Cars

Wiper woes: My SUV’s automatic rain sensor is all wet

John Paul, AAA Northeast's Car Doctor, answers a question from a reader who’s having no luck with his new vehicle’s rain-sensing system.

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Q. I recently purchased a 2022 Hyundai Tucson which was equipped with an automatic rain sensor to control the wipers when raining. It has never worked from the start, and after three frustrating visits back to Hyundai for service we’re back at square one with no resolution to the problem. Any thoughts or ideas on the issue?

A. As long as the wipers are in the “auto” setting they should come on whenever the windshield gets wet. Spraying the windshield with a light spray of water should be an easy method to verify whether the system works. At this point I would ask the dealer to bring in a field engineer to look at the problem. 

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Q. I have a 2003 Toyota Tacoma 2.4L pickup with 110,000 miles. The check engine light is on with code PO171 .  I’ve watched YouTube videos on the code and have been unable to correct the wacky (high) fuel trims.  I checked for vacuum leaks in the EVAP system and brake booster.  The engine vac at idle is about 20. I disconnected the vacuum lines for the EVAP system and brake booster and cleaned the MAP sensor with no change. I’ve checked many other things, but have had no luck. I’m reluctant to take it to a shop since the cost to diagnose and repair could approach the value of the truck.  

A. The most common fixes are replacing the O2 sensors followed by replacing the mass air flow sensor. I wouldn’t think it is a fuel pressure or volume issue based on how you say it runs. I’m also guessing there are no exhaust leaks. One odd one that I have seen is a PCV valve and hose causing the issue. In repair history there are a few cases of faulty ECMs, which is certainly possible but in general very unlikely. One final tip, be a bit weary of some aftermarket oxygen sensors, I have seen some that just don’t work. 

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Q. I was wondering why you do not emphasize ASE-certified mechanics when recommending a shop. AAA, of course, is fine, however, you are ASE certified and I would believe this helps someone to know he can trust that his mechanic is well trained. I have a lot of respect for training, and the ASE testing is tough.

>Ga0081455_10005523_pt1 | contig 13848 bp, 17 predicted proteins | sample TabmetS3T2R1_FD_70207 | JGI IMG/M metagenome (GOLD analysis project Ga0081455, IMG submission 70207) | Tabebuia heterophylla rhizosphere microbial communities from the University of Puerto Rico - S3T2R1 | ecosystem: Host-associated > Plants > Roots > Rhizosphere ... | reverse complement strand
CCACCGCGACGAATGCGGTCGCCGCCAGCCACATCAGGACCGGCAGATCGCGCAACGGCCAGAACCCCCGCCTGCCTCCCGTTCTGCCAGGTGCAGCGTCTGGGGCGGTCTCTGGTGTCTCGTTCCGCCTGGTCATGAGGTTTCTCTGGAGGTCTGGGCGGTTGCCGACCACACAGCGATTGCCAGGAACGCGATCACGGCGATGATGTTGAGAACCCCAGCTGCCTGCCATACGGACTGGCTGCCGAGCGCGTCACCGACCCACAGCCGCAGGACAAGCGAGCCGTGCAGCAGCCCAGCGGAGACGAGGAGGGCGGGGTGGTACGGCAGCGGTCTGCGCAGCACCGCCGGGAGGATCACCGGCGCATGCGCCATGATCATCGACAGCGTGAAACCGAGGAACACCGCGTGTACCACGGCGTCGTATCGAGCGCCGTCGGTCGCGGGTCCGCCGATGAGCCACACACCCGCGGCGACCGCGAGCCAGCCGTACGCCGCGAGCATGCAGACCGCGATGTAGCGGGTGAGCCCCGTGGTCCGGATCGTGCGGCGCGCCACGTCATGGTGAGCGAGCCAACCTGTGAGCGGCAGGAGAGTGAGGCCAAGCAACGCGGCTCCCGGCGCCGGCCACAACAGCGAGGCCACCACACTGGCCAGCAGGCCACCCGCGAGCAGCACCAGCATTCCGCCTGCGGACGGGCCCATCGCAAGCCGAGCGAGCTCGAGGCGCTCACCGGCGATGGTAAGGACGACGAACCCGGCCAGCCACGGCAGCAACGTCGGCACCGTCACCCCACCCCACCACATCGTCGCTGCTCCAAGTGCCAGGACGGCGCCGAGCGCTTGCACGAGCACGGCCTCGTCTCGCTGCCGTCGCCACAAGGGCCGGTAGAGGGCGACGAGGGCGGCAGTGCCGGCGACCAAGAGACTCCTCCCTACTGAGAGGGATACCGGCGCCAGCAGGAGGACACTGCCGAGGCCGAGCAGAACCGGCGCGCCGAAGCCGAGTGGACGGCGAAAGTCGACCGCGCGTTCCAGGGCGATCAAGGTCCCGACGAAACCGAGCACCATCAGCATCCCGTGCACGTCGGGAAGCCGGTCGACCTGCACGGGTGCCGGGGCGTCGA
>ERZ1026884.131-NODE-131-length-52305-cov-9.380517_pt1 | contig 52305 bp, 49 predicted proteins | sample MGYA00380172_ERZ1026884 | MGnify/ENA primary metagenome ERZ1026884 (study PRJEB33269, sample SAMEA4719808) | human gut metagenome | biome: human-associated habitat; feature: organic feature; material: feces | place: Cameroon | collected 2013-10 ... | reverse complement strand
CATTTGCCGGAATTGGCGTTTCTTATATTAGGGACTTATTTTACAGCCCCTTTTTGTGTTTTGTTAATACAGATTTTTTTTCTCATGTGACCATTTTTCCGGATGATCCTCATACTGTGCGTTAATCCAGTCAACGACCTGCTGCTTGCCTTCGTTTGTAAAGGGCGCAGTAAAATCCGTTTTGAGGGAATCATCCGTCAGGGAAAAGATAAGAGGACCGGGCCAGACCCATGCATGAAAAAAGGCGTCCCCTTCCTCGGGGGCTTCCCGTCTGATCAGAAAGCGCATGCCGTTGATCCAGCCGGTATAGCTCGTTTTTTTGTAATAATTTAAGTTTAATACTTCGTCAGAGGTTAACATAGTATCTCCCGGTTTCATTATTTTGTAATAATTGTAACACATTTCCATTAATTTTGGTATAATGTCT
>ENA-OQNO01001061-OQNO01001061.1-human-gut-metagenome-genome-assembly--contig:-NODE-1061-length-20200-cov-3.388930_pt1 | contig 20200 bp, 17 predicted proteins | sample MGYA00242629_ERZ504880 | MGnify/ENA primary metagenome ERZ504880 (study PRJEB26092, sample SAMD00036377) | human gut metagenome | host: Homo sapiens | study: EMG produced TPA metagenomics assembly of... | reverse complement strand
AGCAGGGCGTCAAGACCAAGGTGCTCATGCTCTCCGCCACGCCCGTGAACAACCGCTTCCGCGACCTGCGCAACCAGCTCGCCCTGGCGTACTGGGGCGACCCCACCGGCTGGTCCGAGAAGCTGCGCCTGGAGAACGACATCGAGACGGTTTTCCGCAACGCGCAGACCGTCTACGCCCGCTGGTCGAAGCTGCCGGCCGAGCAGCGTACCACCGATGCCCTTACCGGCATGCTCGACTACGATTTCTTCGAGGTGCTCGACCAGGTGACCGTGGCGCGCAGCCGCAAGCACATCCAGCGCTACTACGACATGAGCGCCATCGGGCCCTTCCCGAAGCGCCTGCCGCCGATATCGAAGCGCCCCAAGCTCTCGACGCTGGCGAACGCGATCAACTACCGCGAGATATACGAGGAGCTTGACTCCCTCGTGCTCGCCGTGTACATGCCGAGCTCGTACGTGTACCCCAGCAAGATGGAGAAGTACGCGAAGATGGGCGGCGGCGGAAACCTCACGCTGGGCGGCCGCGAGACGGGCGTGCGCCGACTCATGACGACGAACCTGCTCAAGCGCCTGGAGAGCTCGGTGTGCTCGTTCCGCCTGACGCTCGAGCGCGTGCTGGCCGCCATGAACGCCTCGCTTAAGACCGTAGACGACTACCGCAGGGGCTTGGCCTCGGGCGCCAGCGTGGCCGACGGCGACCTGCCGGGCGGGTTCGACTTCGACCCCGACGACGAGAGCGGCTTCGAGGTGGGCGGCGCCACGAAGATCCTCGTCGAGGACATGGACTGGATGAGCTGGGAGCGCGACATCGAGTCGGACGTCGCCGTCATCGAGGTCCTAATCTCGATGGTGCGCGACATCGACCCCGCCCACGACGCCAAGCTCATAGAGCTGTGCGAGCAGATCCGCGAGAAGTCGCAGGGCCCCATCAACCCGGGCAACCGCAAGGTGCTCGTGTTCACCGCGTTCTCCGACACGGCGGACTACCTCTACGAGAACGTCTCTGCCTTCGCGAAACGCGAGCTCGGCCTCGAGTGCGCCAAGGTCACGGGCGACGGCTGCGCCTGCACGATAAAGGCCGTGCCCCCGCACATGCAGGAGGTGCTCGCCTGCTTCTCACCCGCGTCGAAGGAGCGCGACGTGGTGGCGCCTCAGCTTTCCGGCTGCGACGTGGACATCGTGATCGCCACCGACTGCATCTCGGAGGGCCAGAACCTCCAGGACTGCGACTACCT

A. Thanks for the reminder about ASE certification. At AAA, to become an Approved Auto Repair shop we require ASE certification, and frankly I’m used to AAA AAR shops being ASE certified (which we check on an ongoing basis). Yes, if you are in an unfamiliar area, looking for AAA Approved Auto Repair signs. ASE signs are a good place to start when looking for a repair shop. 

Q. Are OEM filters the best for general use of cars? One can assume that the manufacturer’s engineers have developed the filters to best protect their vehicles. Are aftermarket brands better assuming cost is not in the equation? I have a Chevy. Should I use a Delco oil filter or a Hastings oil filter? 

A. You can never go wrong with using factory OEM filters. You mentioned Delco and Hasting, and both are great filters. Since Delco filters are readily available, if I had a GM vehicle, that is what I would use. On my family vehicles I use the factory filters or try to find the supplier who makes the OEM filter. 

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Q. My wife’s 2012 Lexus RX 350 has a battery that is at least three years old. Recently, a repair shop ran a test, and claimed it was at 40 percent capacity. There are no obvious indications that it is getting weaker.  At what point would you replace it and where would you go, the dealer, tire store, or auto parts store? 

A. If it is at 40 percent capacity, it is time to replace it before the temperatures really drop. At freezing temperatures, a good battery can lose up to a third of its cranking power, and when the temperatures drop to zero the engine can take up to 50 percent more power to crank due to the thicker oil and engine tolerances. As you are checking battery prices, AAA members (if you are one) can have a quality six-year Interstate battery delivered and installed at your home for a competitive price. Prior to installation AAA technicians also test the electrical system and double check the current battery’s performance. 

John Paul is AAA Northeast’s Car Doctor. He has over 40 years of experience in the automotive business and is an ASE-certified master technician. E-mail your car question to [email protected] Listen to the Car Doctor podcast at johnfpaul.podbean.com.

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